As you read last week’s Challenge Sentence, did the singular they (“This individual uses their understanding”) hurt your ears? Many of us were taught to avoid that usage. Even now that this usage has been widely deemed acceptable—for example, the Washington Post adopted singular they in its Style guide in 2015—I still avoid it. You, too? Or do you think it’s high time for writers to accept the inevitable? (For my full take, see this free Word Up! chapter: “To Each Their Own.”)

Whatever your opinion of the singular they, I bet you would agree that last week’s Challenge Sentence works better without it—especially if you also turn a bunch of the nouns into verbs, something like this:

Use your understanding of the marketplace to lead internal partners in proposing, planning, and implementing campaigns that promote technical programs.

Those of you who played last week used various alternatives to singular they:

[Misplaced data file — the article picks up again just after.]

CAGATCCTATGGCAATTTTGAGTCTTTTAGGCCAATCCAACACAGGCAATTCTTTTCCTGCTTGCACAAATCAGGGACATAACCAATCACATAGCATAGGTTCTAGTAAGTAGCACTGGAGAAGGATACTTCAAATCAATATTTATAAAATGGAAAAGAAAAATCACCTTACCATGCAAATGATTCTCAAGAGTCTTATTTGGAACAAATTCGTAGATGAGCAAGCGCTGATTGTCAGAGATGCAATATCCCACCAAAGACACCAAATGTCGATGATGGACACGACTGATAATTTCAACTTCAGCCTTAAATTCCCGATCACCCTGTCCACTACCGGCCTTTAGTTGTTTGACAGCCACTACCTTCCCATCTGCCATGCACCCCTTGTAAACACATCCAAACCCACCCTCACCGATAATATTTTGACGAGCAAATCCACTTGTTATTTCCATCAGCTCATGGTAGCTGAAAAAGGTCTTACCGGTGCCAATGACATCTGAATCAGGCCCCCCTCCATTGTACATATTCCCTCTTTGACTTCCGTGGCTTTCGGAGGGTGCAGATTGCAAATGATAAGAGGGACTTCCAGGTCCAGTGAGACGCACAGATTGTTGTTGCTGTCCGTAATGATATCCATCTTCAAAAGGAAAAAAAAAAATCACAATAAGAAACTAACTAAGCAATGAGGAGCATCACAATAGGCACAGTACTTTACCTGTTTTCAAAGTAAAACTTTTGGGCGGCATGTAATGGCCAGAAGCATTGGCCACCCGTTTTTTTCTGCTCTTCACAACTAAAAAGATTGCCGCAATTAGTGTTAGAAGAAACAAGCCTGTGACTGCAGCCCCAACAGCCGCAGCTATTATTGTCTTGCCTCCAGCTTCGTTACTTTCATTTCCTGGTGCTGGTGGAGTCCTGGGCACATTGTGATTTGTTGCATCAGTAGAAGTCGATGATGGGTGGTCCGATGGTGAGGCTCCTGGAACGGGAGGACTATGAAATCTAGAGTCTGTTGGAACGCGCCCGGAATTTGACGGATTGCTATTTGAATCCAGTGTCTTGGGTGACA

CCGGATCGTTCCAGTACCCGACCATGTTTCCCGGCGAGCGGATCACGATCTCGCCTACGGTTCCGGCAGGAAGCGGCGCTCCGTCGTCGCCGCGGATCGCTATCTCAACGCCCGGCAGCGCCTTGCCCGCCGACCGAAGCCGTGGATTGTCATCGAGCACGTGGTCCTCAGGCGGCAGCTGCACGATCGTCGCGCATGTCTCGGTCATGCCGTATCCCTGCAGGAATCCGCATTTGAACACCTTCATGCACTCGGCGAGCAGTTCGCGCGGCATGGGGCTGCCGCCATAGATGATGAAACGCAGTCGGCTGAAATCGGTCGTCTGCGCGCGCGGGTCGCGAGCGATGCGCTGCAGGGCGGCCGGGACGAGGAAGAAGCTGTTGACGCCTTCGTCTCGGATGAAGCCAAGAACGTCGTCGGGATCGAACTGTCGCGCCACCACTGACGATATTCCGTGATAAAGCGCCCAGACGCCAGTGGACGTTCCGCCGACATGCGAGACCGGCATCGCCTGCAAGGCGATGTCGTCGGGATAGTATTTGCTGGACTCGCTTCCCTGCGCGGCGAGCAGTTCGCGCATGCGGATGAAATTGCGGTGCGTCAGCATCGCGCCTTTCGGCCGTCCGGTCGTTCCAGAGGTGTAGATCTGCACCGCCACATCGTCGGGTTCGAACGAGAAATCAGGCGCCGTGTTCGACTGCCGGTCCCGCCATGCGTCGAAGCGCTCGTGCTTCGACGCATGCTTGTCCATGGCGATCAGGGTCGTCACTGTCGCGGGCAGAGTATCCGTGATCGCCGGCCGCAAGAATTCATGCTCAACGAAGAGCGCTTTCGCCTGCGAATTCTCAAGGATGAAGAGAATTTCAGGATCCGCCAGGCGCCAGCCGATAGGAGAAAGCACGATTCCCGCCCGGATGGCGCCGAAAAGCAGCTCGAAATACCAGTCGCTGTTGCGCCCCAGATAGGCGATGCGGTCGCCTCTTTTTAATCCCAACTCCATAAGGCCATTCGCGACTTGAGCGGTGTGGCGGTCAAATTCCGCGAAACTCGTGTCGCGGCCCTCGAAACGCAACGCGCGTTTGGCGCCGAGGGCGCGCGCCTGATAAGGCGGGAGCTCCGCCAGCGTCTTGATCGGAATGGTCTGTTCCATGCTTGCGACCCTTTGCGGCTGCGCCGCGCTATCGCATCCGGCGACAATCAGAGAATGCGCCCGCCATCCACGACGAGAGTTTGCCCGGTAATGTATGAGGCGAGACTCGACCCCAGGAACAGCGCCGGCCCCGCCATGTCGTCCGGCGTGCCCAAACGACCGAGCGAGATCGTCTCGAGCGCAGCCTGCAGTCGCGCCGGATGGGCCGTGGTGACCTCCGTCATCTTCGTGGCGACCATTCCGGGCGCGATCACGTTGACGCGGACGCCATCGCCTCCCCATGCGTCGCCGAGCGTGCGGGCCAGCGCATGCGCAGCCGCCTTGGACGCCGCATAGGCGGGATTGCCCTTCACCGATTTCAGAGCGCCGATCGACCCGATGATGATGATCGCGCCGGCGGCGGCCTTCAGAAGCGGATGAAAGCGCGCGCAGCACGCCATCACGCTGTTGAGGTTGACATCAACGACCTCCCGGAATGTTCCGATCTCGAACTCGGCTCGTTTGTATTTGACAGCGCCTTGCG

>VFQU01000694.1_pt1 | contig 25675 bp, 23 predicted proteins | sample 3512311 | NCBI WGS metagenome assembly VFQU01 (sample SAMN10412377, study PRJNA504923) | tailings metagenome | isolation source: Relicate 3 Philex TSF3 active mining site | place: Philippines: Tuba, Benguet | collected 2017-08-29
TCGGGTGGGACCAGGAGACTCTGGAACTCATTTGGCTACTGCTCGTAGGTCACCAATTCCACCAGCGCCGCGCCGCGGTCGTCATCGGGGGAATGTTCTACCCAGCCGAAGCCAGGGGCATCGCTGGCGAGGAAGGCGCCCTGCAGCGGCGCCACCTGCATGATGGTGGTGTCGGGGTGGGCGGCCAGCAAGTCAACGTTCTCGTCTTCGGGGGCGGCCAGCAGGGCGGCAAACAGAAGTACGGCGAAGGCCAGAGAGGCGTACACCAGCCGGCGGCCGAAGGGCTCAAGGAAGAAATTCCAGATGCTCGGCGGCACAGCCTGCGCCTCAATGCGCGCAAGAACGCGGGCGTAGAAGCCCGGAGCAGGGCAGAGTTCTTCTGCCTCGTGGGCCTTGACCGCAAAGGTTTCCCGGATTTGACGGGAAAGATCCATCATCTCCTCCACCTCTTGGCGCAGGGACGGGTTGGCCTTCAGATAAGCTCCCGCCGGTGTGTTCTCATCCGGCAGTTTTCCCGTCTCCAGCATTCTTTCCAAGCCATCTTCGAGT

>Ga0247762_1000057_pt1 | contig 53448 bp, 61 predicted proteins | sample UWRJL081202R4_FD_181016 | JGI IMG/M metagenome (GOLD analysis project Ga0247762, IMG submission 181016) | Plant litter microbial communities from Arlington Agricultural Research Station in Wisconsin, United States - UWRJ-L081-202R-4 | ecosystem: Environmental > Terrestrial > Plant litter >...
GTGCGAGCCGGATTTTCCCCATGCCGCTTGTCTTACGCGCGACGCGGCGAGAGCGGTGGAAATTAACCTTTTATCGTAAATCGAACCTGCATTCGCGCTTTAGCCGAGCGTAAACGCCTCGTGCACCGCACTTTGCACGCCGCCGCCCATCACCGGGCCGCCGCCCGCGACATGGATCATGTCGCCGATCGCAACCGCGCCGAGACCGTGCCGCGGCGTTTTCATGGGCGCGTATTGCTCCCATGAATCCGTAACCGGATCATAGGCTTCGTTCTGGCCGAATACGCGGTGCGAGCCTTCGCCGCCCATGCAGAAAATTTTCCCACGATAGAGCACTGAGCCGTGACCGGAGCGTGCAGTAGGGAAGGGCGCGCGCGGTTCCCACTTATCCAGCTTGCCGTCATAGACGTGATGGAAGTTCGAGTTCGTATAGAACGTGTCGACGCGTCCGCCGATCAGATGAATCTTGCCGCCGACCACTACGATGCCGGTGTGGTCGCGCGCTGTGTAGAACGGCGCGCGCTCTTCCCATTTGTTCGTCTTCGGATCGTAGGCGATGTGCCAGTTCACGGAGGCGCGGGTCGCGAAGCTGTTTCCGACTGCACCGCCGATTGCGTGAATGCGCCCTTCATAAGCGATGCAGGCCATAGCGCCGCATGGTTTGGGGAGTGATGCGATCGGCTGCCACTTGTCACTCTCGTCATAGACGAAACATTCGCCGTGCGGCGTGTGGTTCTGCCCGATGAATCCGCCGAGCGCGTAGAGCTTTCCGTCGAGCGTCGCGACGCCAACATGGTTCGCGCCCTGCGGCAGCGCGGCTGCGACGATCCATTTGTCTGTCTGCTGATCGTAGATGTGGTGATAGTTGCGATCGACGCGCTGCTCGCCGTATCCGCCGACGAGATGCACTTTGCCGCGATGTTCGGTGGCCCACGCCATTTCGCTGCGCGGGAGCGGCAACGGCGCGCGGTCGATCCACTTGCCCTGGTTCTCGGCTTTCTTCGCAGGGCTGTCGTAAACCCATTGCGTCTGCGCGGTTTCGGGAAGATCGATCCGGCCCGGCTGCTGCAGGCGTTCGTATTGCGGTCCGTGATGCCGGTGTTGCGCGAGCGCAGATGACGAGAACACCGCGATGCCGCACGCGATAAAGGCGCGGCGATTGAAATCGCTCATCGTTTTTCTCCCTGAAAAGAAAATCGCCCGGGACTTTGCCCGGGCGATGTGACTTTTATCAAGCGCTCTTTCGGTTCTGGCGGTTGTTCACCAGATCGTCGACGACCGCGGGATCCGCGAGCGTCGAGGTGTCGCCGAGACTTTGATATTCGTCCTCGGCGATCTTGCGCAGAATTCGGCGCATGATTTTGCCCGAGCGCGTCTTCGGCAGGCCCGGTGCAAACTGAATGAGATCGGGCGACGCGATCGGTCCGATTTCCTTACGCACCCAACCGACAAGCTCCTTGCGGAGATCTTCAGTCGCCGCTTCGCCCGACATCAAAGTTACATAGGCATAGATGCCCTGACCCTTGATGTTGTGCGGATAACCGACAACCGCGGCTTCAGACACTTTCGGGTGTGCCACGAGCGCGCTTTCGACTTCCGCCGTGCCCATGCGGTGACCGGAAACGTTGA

• Second person (as in the revision above, “Use your understanding…”)
    • Jim Durning: “Advise and lead…”
    • Margerite: “You understand market dynamics…”
    • Emily Diffenderfer: “You’ll use…”
  • First-person plural
    • Jessica E.: “We are seeking…”
  • First-person singular
    • Rick Slater: “This guy calls me every day and asks if I know how late I am on this project.” (Rick, you win Most Imaginative, even if you do change the whole message. I see you winking out there.)
  • Gendered singular pronoun
    • Avi: “She harnesses marketplace knowledge…”
    • Megan: “A successful candidate relies on her strong understanding…”
  • Third person, no pronoun
    • Danni: “This role requires the use of…”
    • Rhonda: “[Name] understands the business…”